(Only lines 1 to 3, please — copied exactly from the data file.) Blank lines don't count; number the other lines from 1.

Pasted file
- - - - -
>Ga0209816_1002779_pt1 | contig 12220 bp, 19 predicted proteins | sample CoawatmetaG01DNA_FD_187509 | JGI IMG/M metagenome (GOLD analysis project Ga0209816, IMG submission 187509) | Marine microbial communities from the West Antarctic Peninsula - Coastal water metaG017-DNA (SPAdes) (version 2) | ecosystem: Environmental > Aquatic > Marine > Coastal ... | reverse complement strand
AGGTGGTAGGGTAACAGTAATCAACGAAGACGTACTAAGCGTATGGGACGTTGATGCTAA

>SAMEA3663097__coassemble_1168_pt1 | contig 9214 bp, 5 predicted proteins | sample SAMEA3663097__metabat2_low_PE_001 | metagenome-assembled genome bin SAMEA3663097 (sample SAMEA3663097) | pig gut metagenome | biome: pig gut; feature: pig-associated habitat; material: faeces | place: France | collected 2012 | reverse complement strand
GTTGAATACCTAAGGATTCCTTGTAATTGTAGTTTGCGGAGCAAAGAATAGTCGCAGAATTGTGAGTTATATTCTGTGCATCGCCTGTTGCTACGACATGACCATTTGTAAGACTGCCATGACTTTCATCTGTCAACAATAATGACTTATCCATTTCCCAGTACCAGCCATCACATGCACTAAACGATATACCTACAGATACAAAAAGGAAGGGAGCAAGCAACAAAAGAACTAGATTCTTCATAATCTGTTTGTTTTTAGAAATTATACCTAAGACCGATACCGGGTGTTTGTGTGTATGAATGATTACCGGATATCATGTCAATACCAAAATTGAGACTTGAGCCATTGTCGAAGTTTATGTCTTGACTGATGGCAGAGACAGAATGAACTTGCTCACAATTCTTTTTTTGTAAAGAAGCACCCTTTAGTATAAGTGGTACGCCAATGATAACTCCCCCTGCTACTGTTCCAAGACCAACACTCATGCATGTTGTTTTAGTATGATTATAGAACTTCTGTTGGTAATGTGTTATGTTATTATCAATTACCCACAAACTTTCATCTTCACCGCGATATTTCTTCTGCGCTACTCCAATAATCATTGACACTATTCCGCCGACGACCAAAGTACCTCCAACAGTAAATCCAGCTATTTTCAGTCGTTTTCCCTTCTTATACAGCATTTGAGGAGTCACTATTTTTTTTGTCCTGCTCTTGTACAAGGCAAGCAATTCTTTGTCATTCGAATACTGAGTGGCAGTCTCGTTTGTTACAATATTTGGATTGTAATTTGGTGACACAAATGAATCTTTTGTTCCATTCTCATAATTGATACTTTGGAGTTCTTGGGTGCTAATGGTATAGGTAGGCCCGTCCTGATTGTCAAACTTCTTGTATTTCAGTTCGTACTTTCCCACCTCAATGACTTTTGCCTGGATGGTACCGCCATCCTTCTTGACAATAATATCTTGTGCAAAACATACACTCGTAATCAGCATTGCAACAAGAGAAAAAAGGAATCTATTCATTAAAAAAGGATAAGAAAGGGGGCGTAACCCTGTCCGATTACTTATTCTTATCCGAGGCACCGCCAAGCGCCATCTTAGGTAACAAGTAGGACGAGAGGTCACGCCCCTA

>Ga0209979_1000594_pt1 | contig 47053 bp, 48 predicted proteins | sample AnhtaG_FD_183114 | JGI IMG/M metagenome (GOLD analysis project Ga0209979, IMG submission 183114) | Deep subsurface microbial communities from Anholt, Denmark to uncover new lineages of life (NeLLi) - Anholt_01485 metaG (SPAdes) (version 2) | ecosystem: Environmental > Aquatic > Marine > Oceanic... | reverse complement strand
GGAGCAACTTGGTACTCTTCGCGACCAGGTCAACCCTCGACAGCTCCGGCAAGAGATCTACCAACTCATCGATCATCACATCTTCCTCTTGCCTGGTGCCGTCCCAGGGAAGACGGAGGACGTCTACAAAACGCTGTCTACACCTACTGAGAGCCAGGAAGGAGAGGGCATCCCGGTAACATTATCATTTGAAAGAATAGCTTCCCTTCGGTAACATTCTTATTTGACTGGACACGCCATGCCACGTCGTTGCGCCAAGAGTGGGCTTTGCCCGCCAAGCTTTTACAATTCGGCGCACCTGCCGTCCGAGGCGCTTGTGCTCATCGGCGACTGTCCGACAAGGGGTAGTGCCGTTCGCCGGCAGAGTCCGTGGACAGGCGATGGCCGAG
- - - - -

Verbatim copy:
>Ga0209816_1002779_pt1 | contig 12220 bp, 19 predicted proteins | sample CoawatmetaG01DNA_FD_187509 | JGI IMG/M metagenome (GOLD analysis project Ga0209816, IMG submission 187509) | Marine microbial communities from the West Antarctic Peninsula - Coastal water metaG017-DNA (SPAdes) (version 2) | ecosystem: Environmental > Aquatic > Marine > Coastal ... | reverse complement strand
AGGTGGTAGGGTAACAGTAATCAACGAAGACGTACTAAGCGTATGGGACGTTGATGCTAA

>SAMEA3663097__coassemble_1168_pt1 | contig 9214 bp, 5 predicted proteins | sample SAMEA3663097__metabat2_low_PE_001 | metagenome-assembled genome bin SAMEA3663097 (sample SAMEA3663097) | pig gut metagenome | biome: pig gut; feature: pig-associated habitat; material: faeces | place: France | collected 2012 | reverse complement strand